(CNN) — Jay Leno and Cpl. Ethan Laberge don’t have much in common.
One is best known as a comedian and the former host of “The Tonight Show,” while the other is recovering from serious injuries he sustained while serving in Afghanistan.
But there is one thing these two share, and that’s a love of cars. So to say thank you to Cpl. Laberge for his service, Leno decided to gift the soldier with something that he knew he would enjoy: a brand new Dodge Hellcat.
Leno and Laberge met through Leno’s USO comedy tour with the “Today” show’s Al Roker.
“When I travel to entertain the troops, the best part … is the few minutes I get to spend with each soldier,” Leno said on “Today” Wednesday. “Behind every handshake, every hello, is a great kid. And I wanted to introduce the world to one of them. We sort of took all these wounded warriors and did a lottery and picked a soldier at random and drew something for him, and hopefully, it expresses what we want to do for all soldiers.”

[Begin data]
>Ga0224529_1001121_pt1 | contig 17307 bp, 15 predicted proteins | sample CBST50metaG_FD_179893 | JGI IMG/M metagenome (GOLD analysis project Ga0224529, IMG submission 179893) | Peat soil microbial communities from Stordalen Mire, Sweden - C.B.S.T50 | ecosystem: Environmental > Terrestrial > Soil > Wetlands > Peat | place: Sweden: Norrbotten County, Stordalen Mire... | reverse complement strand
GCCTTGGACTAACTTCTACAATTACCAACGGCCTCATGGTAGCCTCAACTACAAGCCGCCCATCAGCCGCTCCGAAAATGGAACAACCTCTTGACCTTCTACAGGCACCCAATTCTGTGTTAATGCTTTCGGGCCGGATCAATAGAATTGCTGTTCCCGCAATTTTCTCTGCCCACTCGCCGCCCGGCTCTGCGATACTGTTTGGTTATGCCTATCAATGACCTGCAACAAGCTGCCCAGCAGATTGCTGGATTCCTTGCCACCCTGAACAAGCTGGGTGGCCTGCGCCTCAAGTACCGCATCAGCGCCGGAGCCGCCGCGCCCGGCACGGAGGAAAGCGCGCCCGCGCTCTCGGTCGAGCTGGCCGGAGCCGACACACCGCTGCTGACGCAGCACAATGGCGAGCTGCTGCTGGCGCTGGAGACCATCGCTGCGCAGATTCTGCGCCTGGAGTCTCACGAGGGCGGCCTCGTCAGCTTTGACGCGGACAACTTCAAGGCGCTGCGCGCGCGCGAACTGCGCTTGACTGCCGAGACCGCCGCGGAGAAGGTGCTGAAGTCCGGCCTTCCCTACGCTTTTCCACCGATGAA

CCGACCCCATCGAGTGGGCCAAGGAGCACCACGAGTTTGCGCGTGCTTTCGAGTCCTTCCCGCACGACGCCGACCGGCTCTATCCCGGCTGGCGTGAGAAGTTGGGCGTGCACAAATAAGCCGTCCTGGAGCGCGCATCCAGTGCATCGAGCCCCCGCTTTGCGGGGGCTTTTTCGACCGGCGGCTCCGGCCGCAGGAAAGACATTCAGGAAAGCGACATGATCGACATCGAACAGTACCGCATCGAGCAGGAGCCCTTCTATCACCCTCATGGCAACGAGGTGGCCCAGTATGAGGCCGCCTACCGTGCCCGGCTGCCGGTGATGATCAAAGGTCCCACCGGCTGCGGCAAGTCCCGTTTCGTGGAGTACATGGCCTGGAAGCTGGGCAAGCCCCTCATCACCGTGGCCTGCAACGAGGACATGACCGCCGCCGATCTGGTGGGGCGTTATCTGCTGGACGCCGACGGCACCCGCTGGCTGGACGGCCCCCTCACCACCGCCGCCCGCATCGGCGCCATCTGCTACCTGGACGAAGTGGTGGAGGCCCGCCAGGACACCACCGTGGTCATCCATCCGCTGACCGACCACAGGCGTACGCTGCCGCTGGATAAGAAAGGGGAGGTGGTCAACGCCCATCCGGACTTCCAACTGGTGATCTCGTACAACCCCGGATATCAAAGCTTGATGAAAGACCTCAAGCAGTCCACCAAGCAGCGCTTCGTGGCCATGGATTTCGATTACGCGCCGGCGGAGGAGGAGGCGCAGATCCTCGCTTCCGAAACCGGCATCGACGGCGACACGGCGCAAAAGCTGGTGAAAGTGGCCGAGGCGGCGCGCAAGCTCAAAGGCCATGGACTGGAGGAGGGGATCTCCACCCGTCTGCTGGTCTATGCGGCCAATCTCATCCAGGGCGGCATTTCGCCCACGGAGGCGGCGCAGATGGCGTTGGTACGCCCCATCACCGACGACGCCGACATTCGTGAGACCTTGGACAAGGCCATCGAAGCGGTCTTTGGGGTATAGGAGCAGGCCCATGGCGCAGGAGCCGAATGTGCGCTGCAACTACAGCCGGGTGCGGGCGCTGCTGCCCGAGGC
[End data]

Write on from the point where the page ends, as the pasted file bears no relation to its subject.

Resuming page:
Laberge was on foot patrol in Afghanistan when a suicide bomber detonated himself on the street where Laberge was standing. The soldier has had 10 surgeries to try to repair what was damaged, but he still suffers from constant pain, in addition to memory loss caused by a traumatic brain injury.
Leno hoped to take his mind off some of that with the simple gift of a joyride in a 2015 Dodge SRT Hellcat through the open roads of Fort Campbell, Kentucky.
“Sometimes I think when you’re a soldier, you get this feeling that you’re all alone and the rest of the country doesn’t care,” Leno said. “So when people take a moment to stop and go, hey you, thank you very much — I think it does something for them.”
Once they were done taking turns behind the wheel — and after a pit stop for some barbecue — Leno handed the keys to the Hellcat over to Laberge.
“It’s yours,” Leno told him. “America loves you. Thank you. Have a lot of fun, don’t get any tickets.”
To which Laberge quickly responded with a smile, “I can’t promise that.”
Leno added on “Today” Wednesday that he “wanted to do something a little bit different” to show his gratitude to servicemen and women.
“Everybody helps the soldiers with medical issues and all those important things, but sometimes, that can be like getting socks for Christmas,” he said. “You want to give them something that’s fun, something that has nothing to do with what happened to them.”